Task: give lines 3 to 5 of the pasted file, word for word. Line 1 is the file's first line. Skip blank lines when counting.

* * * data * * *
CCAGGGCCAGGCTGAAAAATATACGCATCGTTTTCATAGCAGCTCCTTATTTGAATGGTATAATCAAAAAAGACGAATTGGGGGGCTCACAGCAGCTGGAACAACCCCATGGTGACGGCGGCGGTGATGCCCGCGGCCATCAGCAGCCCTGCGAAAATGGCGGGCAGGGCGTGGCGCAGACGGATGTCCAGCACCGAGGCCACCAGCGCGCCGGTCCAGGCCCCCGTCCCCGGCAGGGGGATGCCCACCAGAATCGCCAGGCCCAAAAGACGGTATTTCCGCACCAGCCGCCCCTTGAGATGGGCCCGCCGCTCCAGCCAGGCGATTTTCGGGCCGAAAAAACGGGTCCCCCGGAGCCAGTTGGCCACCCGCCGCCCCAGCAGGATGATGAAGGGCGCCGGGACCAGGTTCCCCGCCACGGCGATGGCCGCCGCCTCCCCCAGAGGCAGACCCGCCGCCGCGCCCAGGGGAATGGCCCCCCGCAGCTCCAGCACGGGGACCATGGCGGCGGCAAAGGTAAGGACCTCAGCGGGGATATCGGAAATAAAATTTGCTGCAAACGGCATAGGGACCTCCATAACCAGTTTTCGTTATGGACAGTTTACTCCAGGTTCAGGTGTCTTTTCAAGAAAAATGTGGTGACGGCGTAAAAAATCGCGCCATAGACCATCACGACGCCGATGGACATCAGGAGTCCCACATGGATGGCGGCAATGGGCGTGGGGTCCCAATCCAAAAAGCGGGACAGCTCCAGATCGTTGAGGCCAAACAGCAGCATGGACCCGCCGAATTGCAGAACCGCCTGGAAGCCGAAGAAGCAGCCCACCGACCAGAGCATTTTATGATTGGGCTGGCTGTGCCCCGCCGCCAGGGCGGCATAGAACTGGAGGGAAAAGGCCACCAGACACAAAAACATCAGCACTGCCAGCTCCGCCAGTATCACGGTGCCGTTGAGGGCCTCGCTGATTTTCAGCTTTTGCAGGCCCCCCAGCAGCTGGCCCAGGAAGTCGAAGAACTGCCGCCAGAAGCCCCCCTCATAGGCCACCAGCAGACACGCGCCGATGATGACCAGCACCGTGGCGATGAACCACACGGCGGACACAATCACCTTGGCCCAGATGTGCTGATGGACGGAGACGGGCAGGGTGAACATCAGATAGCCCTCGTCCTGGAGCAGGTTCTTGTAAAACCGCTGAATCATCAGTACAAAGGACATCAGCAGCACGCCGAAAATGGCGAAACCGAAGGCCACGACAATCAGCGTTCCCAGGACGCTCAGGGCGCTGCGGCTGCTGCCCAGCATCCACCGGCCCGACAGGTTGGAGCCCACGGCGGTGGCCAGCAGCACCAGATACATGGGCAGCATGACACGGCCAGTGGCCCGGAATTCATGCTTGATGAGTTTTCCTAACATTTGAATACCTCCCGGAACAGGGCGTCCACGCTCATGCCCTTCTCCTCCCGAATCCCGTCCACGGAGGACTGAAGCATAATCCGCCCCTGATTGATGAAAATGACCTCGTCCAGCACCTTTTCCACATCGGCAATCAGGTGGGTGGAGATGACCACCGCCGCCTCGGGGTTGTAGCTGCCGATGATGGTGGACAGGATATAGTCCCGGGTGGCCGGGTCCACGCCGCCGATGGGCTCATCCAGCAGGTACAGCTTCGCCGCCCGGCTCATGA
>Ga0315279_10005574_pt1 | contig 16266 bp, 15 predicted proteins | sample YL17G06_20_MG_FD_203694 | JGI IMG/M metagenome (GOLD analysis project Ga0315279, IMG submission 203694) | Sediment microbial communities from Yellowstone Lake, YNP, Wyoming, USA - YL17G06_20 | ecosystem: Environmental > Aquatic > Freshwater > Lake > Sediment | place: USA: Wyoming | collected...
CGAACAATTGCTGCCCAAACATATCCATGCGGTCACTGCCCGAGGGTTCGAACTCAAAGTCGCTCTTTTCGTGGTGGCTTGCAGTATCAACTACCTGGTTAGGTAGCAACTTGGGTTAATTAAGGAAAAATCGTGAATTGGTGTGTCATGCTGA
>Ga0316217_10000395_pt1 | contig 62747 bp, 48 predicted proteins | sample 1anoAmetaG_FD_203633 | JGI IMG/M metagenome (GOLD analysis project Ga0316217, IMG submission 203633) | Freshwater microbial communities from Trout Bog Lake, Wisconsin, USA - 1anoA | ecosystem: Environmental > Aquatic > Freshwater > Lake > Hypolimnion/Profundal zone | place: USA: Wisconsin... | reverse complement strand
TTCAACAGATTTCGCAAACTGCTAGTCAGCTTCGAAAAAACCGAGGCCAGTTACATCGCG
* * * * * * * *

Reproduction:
CGAACAATTGCTGCCCAAACATATCCATGCGGTCACTGCCCGAGGGTTCGAACTCAAAGTCGCTCTTTTCGTGGTGGCTTGCAGTATCAACTACCTGGTTAGGTAGCAACTTGGGTTAATTAAGGAAAAATCGTGAATTGGTGTGTCATGCTGA
>Ga0316217_10000395_pt1 | contig 62747 bp, 48 predicted proteins | sample 1anoAmetaG_FD_203633 | JGI IMG/M metagenome (GOLD analysis project Ga0316217, IMG submission 203633) | Freshwater microbial communities from Trout Bog Lake, Wisconsin, USA - 1anoA | ecosystem: Environmental > Aquatic > Freshwater > Lake > Hypolimnion/Profundal zone | place: USA: Wisconsin... | reverse complement strand
TTCAACAGATTTCGCAAACTGCTAGTCAGCTTCGAAAAAACCGAGGCCAGTTACATCGCG